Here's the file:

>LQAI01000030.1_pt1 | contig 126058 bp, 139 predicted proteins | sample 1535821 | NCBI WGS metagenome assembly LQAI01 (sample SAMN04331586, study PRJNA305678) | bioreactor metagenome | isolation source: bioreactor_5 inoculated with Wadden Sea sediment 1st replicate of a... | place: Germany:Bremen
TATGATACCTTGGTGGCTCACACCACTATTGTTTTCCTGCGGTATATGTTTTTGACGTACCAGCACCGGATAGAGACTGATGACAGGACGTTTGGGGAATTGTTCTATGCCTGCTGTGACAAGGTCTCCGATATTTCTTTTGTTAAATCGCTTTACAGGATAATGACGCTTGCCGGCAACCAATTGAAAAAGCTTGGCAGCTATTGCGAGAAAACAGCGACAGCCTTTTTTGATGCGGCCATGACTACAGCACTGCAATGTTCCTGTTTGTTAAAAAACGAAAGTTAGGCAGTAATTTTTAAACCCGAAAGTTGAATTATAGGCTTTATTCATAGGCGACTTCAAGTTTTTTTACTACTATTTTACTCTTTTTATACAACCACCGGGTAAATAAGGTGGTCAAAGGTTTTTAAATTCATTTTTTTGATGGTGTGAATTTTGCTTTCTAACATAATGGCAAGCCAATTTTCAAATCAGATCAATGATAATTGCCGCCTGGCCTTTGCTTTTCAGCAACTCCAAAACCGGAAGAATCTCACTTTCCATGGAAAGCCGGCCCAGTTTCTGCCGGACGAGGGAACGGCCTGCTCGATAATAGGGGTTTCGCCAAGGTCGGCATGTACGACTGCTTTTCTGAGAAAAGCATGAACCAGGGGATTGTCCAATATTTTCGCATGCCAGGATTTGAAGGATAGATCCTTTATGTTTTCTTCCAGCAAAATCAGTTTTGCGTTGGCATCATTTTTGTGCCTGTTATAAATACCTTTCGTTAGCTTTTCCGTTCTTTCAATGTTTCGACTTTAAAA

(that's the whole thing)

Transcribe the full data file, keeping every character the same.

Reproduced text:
>LQAI01000030.1_pt1 | contig 126058 bp, 139 predicted proteins | sample 1535821 | NCBI WGS metagenome assembly LQAI01 (sample SAMN04331586, study PRJNA305678) | bioreactor metagenome | isolation source: bioreactor_5 inoculated with Wadden Sea sediment 1st replicate of a... | place: Germany:Bremen
TATGATACCTTGGTGGCTCACACCACTATTGTTTTCCTGCGGTATATGTTTTTGACGTACCAGCACCGGATAGAGACTGATGACAGGACGTTTGGGGAATTGTTCTATGCCTGCTGTGACAAGGTCTCCGATATTTCTTTTGTTAAATCGCTTTACAGGATAATGACGCTTGCCGGCAACCAATTGAAAAAGCTTGGCAGCTATTGCGAGAAAACAGCGACAGCCTTTTTTGATGCGGCCATGACTACAGCACTGCAATGTTCCTGTTTGTTAAAAAACGAAAGTTAGGCAGTAATTTTTAAACCCGAAAGTTGAATTATAGGCTTTATTCATAGGCGACTTCAAGTTTTTTTACTACTATTTTACTCTTTTTATACAACCACCGGGTAAATAAGGTGGTCAAAGGTTTTTAAATTCATTTTTTTGATGGTGTGAATTTTGCTTTCTAACATAATGGCAAGCCAATTTTCAAATCAGATCAATGATAATTGCCGCCTGGCCTTTGCTTTTCAGCAACTCCAAAACCGGAAGAATCTCACTTTCCATGGAAAGCCGGCCCAGTTTCTGCCGGACGAGGGAACGGCCTGCTCGATAATAGGGGTTTCGCCAAGGTCGGCATGTACGACTGCTTTTCTGAGAAAAGCATGAACCAGGGGATTGTCCAATATTTTCGCATGCCAGGATTTGAAGGATAGATCCTTTATGTTTTCTTCCAGCAAAATCAGTTTTGCGTTGGCATCATTTTTGTGCCTGTTATAAATACCTTTCGTTAGCTTTTCCGTTCTTTCAATGTTTCGACTTTAAAA